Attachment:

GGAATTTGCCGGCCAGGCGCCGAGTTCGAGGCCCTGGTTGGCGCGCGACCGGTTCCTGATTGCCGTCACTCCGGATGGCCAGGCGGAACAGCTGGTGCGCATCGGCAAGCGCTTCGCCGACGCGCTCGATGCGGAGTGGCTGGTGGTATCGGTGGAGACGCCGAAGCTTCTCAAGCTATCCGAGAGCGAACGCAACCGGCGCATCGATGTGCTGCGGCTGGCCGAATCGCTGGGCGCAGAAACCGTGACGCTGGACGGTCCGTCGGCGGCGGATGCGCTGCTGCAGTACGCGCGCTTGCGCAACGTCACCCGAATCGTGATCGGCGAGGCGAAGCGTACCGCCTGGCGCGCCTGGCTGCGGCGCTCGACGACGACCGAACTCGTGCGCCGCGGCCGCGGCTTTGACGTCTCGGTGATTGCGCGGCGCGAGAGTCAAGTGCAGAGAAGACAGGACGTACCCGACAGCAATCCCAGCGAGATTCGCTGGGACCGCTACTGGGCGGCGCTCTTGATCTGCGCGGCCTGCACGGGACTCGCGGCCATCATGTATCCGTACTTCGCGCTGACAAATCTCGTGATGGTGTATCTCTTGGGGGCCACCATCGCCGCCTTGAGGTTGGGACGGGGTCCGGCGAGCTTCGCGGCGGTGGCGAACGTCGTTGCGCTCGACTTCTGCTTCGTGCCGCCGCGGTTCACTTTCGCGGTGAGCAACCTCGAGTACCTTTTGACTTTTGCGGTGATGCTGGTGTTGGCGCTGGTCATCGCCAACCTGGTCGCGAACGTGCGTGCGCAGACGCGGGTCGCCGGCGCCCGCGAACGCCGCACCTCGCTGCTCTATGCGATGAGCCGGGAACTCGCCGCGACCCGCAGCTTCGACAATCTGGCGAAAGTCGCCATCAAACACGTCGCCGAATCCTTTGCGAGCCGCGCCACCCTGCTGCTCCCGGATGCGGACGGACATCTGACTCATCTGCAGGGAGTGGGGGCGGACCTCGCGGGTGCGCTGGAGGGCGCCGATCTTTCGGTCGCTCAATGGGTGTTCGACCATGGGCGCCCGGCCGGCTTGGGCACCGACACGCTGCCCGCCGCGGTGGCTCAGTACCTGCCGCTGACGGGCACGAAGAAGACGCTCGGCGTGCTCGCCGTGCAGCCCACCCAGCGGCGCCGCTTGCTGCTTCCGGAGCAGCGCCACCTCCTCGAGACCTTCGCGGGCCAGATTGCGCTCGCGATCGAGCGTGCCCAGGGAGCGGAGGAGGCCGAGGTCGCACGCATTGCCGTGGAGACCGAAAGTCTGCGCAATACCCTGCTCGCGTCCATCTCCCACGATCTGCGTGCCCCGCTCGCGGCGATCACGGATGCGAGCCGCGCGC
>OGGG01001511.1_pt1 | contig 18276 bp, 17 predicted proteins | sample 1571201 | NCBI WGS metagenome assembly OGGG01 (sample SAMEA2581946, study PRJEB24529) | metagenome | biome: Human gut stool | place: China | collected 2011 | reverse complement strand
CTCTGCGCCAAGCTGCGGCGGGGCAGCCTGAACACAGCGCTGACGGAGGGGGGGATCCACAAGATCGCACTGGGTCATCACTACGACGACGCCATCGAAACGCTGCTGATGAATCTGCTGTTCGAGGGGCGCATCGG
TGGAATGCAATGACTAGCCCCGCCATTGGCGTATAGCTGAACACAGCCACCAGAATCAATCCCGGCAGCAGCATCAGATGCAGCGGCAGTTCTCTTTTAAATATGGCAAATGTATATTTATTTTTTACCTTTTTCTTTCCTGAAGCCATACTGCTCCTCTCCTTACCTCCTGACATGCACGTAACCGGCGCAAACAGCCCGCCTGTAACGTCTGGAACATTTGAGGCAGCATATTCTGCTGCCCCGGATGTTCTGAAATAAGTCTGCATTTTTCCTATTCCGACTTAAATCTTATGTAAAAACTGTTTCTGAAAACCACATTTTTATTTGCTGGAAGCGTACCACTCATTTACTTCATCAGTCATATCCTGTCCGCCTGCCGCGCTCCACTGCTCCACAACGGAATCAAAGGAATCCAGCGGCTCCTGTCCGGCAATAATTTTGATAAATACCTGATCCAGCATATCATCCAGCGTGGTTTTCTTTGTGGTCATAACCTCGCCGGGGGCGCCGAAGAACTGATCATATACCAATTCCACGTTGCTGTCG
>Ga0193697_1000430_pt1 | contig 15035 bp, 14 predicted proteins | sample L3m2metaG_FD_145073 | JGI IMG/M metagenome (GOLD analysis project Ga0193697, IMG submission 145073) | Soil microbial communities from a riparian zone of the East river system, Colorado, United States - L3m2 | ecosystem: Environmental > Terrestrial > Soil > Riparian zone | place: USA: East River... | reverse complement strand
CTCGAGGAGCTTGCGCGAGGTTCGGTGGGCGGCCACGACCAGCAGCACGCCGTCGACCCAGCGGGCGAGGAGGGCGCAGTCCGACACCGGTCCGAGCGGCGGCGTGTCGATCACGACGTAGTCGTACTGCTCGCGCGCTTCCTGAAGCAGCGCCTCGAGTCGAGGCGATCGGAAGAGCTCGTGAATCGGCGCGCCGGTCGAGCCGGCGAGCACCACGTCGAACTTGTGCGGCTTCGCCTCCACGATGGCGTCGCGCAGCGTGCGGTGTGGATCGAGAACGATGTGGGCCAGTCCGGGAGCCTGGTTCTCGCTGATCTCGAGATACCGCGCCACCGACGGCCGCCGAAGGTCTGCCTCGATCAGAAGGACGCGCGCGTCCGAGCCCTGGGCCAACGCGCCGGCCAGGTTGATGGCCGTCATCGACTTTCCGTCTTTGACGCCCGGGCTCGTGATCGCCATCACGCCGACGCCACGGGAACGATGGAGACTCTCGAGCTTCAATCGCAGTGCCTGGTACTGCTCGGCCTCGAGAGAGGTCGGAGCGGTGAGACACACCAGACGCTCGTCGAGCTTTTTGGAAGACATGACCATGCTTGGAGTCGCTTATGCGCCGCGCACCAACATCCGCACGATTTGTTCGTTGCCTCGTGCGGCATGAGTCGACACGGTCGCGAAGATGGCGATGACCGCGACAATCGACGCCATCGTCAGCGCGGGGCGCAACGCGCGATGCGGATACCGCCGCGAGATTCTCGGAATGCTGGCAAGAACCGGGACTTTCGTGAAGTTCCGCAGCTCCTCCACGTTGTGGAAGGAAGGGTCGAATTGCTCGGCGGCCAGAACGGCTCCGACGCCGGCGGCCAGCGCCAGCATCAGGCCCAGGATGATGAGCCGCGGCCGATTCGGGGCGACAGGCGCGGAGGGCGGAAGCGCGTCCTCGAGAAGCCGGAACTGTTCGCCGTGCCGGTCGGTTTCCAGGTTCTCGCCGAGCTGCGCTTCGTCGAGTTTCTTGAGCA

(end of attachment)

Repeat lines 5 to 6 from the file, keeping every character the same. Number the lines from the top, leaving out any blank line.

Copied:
>Ga0193697_1000430_pt1 | contig 15035 bp, 14 predicted proteins | sample L3m2metaG_FD_145073 | JGI IMG/M metagenome (GOLD analysis project Ga0193697, IMG submission 145073) | Soil microbial communities from a riparian zone of the East river system, Colorado, United States - L3m2 | ecosystem: Environmental > Terrestrial > Soil > Riparian zone | place: USA: East River... | reverse complement strand
CTCGAGGAGCTTGCGCGAGGTTCGGTGGGCGGCCACGACCAGCAGCACGCCGTCGACCCAGCGGGCGAGGAGGGCGCAGTCCGACACCGGTCCGAGCGGCGGCGTGTCGATCACGACGTAGTCGTACTGCTCGCGCGCTTCCTGAAGCAGCGCCTCGAGTCGAGGCGATCGGAAGAGCTCGTGAATCGGCGCGCCGGTCGAGCCGGCGAGCACCACGTCGAACTTGTGCGGCTTCGCCTCCACGATGGCGTCGCGCAGCGTGCGGTGTGGATCGAGAACGATGTGGGCCAGTCCGGGAGCCTGGTTCTCGCTGATCTCGAGATACCGCGCCACCGACGGCCGCCGAAGGTCTGCCTCGATCAGAAGGACGCGCGCGTCCGAGCCCTGGGCCAACGCGCCGGCCAGGTTGATGGCCGTCATCGACTTTCCGTCTTTGACGCCCGGGCTCGTGATCGCCATCACGCCGACGCCACGGGAACGATGGAGACTCTCGAGCTTCAATCGCAGTGCCTGGTACTGCTCGGCCTCGAGAGAGGTCGGAGCGGTGAGACACACCAGACGCTCGTCGAGCTTTTTGGAAGACATGACCATGCTTGGAGTCGCTTATGCGCCGCGCACCAACATCCGCACGATTTGTTCGTTGCCTCGTGCGGCATGAGTCGACACGGTCGCGAAGATGGCGATGACCGCGACAATCGACGCCATCGTCAGCGCGGGGCGCAACGCGCGATGCGGATACCGCCGCGAGATTCTCGGAATGCTGGCAAGAACCGGGACTTTCGTGAAGTTCCGCAGCTCCTCCACGTTGTGGAAGGAAGGGTCGAATTGCTCGGCGGCCAGAACGGCTCCGACGCCGGCGGCCAGCGCCAGCATCAGGCCCAGGATGATGAGCCGCGGCCGATTCGGGGCGACAGGCGCGGAGGGCGGAAGCGCGTCCTCGAGAAGCCGGAACTGTTCGCCGTGCCGGTCGGTTTCCAGGTTCTCGCCGAGCTGCGCTTCGTCGAGTTTCTTGAGCA